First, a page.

RELEASE DATE: OCTOBER 1ST
Jane Yolen’s new anthology collects sixteen tales from the author who has been labelled as a modern-day Hans Christian Anderson, although the tales collected here owe more to the influence of the Brothers Grimm. These stories are, overwhelmingly, dark - in tone, and frequently in theme. Yolen’s prolific career, producing work for a wide range of science fiction, fantasy, and horror publications, means that this volume includes stories from many genres and represent her work across several decades.
Yolen takes elements of the New England culture she was raised in and adds her own dark twist and there are also several stories here reflecting on the Holocaust and its continuing impact. These stories, in particular Snatchers, are some of the most haunting, possibly because they are the most grounded in reality of all the stories here. From her time living in Scotland, The White Seal Maid is a particularly strong example of a tale of sea monsters, influenced by Scottish folk myths. Yolen also explores the darker elements of modern urban living, especially in a number of stories set within New York, of which Wilding is an absorbing read, offering a glimpse into a utopian future where all behaviours are controlled, some more overtly than others.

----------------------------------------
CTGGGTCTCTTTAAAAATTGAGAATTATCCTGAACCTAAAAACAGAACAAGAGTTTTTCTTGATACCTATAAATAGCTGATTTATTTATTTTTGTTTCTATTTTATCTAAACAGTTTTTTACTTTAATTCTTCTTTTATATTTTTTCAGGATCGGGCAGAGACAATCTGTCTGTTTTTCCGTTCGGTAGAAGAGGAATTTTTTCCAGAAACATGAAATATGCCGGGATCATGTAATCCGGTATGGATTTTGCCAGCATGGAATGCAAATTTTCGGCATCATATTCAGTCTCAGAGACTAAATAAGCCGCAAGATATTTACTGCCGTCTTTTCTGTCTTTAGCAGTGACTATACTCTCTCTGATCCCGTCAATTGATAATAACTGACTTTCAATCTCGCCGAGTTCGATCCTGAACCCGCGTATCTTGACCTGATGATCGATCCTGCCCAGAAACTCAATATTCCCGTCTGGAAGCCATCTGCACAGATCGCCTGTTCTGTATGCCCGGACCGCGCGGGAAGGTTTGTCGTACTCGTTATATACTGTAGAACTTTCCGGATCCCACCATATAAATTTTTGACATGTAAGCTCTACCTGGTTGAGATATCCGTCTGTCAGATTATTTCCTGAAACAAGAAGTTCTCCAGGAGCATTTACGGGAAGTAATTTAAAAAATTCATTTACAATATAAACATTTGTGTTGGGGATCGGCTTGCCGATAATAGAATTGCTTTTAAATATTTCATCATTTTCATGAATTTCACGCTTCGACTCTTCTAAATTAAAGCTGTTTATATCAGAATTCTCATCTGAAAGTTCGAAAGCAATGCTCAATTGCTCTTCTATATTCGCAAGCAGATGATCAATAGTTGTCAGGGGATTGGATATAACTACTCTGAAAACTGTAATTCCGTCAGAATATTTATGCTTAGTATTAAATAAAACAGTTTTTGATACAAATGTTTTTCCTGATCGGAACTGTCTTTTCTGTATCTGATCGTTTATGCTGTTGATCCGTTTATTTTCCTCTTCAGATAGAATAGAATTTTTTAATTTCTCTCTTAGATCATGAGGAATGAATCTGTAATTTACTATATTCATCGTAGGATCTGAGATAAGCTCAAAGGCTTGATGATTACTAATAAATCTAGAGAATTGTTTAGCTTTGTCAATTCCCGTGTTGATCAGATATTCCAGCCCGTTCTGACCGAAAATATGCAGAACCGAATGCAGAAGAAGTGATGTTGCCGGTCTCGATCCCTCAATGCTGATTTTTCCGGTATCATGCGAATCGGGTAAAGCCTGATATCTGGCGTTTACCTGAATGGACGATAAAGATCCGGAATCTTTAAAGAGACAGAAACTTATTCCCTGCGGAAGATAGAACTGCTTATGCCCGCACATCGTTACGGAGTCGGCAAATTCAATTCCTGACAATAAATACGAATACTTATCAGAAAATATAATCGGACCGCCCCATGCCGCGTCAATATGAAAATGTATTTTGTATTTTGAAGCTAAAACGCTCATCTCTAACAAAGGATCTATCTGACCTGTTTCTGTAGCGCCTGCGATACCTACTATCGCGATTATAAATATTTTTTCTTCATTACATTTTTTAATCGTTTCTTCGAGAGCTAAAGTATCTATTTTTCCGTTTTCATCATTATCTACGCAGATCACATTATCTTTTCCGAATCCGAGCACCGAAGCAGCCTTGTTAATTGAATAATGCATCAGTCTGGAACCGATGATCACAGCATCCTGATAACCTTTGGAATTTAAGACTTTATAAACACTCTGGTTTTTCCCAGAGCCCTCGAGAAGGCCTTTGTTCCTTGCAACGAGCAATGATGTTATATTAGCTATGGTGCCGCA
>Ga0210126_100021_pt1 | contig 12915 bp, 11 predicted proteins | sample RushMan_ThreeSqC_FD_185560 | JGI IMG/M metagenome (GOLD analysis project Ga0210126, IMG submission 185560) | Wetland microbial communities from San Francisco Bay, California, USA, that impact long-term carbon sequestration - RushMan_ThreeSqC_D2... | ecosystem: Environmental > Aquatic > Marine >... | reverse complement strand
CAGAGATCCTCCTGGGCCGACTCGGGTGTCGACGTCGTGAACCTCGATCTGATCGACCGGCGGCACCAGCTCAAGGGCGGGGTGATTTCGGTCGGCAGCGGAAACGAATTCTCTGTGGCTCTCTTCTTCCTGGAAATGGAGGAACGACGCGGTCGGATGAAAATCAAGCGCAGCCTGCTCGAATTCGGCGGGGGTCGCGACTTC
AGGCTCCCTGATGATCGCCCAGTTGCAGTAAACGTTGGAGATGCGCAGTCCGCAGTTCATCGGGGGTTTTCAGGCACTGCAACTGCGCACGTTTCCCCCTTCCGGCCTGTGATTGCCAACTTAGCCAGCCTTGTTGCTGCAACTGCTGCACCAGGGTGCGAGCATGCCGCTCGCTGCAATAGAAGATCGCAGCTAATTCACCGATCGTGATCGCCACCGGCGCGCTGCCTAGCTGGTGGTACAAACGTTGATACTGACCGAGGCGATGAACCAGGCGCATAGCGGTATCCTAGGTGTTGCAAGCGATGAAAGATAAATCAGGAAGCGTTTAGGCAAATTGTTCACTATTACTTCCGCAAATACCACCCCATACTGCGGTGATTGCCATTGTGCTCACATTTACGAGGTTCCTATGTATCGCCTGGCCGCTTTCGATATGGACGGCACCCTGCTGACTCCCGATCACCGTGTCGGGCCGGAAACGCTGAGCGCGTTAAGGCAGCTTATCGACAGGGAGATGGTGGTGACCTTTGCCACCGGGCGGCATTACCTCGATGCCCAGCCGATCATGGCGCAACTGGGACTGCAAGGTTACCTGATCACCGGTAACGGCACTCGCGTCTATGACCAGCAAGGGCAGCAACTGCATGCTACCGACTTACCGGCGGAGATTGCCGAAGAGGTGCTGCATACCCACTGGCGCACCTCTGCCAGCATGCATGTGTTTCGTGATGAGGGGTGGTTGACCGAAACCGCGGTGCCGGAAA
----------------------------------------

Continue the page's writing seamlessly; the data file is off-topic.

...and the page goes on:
Yolen’s greatest asset is the strength of her own voice as she weaves evocative language into a compelling narrative tapestry, but that voice is weakest in those stories included here that have been co-written with others. At the end of the book are a series of Story Notes, one for each tale, along with a thematic poem. Whilst some of these offer insightful contextual commentary, it occasionally feels as if even Yolen herself can’t recall much beyond when and where the stories were first published, and at those points the commentary can feel as if it’s been included out of a sense of obligation rather than a genuine attempt to provide insight.
Yolen would never need to write another original word to be assured of a place in the great American story book, although the overall darkness of this collection perhaps marks it as not suitable for the younger end of her usual readership. We heartily recommend it to the full breadth of readers who want to feel transported to worlds which are at once strange and new, old and familiar, and terribly, terribly dark.